Senate bill aims for more disclosure in cell phone contracts

Share on facebook
Share on twitter
Share on linkedin
Share on whatsapp
Senate bill aims for more disclosure in cell phone contracts

Washington (DC) – Two Senators have introduced a new bill that seeks an overhaul of regulatory policies that have remained unchanged for over two decades.

“The rules governing our wireless industry are a relic of the 1980’s, when cell phones were a luxury item that fit in a briefcase instead of a pocket,” said Amy Klobuchar (D-MN) in a press release.

Klobuchar and Jay Rockefeller (D-WV) introduced a bill in the Senate, calling for everything from reduced early termination fees to more disclosure on coverage areas.

The Cell Phone Consumer Empowerment Act of 2007 says that early termination fees on a two-year contract should be halved after the subscriber has had service for one year.  The bill would also make it possible to cancel service within the first 30 days without any early termination fee.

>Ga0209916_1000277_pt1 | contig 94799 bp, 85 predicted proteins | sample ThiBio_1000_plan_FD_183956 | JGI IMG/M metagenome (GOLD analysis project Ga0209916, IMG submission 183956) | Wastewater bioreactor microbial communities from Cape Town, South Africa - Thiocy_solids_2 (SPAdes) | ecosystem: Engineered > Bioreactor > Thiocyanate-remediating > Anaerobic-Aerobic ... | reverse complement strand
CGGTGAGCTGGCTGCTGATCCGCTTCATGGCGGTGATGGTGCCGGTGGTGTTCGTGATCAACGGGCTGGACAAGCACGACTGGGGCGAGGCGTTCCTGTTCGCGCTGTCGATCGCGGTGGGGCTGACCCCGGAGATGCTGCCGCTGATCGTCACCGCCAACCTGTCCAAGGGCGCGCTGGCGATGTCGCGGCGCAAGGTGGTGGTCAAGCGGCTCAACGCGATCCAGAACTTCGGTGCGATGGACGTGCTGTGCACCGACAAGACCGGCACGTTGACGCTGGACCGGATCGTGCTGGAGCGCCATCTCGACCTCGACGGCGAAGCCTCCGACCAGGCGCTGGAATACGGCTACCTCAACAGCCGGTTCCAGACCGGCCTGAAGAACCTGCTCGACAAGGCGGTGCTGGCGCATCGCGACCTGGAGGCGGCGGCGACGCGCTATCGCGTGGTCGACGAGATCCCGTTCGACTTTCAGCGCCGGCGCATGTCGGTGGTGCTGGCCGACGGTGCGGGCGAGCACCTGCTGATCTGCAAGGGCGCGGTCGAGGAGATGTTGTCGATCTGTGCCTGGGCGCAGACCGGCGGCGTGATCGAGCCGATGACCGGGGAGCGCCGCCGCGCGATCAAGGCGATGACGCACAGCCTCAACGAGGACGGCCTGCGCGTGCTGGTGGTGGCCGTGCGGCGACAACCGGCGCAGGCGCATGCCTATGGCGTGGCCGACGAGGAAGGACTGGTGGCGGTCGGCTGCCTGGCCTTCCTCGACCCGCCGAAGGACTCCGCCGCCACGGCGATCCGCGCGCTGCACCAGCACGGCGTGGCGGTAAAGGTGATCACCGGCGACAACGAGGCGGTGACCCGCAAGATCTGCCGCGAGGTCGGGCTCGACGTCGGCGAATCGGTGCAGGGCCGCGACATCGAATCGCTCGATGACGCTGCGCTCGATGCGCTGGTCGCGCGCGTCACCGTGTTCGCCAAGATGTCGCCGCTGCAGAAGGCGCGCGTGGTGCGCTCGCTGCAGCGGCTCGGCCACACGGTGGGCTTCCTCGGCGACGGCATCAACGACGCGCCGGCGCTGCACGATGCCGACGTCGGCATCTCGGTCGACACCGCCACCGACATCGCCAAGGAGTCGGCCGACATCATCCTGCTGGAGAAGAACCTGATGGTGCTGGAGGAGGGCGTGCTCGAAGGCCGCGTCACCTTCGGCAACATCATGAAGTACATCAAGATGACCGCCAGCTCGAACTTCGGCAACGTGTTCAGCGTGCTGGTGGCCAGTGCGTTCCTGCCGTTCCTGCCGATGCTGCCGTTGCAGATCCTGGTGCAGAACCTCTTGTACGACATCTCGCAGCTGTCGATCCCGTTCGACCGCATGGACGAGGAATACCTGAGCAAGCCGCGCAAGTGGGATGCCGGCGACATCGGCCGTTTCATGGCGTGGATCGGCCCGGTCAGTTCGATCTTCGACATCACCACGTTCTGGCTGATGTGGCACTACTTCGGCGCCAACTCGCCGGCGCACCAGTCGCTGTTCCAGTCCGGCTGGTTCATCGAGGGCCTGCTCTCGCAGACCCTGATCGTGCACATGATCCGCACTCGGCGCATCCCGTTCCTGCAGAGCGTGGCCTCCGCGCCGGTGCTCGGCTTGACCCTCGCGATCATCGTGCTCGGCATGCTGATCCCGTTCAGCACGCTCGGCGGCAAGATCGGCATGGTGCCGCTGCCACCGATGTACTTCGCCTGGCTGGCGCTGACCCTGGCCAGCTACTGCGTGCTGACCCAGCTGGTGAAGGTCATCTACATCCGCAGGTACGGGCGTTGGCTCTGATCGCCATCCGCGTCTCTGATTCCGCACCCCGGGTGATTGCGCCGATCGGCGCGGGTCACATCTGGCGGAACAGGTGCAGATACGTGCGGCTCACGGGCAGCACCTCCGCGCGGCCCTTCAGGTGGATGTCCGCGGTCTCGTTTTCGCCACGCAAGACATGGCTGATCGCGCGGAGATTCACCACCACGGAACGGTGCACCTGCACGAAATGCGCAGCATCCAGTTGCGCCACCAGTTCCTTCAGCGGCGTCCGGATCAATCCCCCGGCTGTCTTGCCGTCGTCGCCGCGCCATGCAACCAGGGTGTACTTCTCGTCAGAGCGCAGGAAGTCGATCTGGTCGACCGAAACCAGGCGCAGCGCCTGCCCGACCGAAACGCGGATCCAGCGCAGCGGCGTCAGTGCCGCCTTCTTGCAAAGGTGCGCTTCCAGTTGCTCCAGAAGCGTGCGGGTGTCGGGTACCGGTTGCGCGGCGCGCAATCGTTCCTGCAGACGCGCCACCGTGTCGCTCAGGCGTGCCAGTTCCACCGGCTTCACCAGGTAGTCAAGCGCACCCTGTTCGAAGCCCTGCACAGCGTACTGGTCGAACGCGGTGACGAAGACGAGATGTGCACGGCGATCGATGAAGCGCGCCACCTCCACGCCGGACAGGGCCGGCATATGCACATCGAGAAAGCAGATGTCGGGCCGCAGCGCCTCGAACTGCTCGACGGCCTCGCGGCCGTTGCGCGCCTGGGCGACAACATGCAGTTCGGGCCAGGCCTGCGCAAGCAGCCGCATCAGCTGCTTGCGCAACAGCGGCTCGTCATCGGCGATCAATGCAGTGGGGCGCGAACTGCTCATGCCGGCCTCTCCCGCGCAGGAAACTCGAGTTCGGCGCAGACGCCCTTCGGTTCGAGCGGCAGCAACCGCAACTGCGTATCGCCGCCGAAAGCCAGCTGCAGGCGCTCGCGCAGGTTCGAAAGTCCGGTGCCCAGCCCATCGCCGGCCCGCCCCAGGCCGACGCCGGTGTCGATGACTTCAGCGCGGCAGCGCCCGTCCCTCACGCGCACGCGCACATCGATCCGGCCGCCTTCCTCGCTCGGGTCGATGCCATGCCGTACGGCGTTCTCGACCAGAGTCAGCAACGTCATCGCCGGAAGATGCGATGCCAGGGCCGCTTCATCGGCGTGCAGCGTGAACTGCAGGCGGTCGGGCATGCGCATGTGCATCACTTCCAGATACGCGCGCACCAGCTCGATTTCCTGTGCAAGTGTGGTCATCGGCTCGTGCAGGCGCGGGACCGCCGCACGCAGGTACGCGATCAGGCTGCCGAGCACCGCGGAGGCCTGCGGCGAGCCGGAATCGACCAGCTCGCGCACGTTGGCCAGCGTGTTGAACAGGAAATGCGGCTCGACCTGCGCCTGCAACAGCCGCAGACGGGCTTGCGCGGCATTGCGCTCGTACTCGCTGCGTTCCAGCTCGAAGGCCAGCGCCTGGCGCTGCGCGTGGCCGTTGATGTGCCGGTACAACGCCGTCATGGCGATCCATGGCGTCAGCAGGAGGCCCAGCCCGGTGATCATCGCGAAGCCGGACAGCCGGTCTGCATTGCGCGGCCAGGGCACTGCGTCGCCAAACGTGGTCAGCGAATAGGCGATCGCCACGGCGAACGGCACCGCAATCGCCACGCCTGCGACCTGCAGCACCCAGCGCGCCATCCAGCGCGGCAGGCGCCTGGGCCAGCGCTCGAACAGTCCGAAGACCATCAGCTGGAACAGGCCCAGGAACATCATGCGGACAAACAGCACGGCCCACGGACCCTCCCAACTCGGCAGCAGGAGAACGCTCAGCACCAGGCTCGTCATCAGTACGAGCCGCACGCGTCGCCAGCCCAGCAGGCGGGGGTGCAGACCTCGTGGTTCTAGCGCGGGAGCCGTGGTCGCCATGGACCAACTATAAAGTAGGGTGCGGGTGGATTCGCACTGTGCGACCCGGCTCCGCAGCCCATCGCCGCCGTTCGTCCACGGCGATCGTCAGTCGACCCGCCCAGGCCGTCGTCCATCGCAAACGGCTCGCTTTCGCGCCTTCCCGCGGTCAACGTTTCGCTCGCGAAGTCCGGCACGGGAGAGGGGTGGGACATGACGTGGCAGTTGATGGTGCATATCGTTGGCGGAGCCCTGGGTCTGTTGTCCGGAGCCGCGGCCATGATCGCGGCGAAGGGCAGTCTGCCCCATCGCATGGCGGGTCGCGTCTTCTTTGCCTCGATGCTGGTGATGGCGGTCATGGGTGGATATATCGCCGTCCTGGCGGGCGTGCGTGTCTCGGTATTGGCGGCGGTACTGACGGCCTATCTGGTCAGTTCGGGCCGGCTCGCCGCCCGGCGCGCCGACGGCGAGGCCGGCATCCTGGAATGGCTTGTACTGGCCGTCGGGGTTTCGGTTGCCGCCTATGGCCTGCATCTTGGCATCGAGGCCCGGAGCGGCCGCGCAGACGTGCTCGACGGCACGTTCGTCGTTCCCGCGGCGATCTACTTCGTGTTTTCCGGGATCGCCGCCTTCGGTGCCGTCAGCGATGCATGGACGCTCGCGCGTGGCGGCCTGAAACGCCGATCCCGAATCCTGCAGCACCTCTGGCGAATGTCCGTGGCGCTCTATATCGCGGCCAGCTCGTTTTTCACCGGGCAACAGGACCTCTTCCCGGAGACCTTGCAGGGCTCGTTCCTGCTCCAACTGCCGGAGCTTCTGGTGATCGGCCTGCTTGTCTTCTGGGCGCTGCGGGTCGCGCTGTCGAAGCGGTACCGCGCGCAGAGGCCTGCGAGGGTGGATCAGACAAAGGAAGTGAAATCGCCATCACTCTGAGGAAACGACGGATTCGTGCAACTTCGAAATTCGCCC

Billing is also a large part of the proposed law.  Under the proposed guidelines, service providers would have to list taxes and fees in a separate part of the bill, and they must only include charges expressly authorized by federal, state, and local authority.  Klobuchar claims that some service providers charge customers for taxes and fees that don’t legitimately fall into those categories.

Additionally, under the Cell Phone Consumer Empowerment Act of 2007, wireless carriers would need to disclose full information about where service is and is not available, as well as details about services like wireless E-911.

The proposed law entered the Senate floor late last week.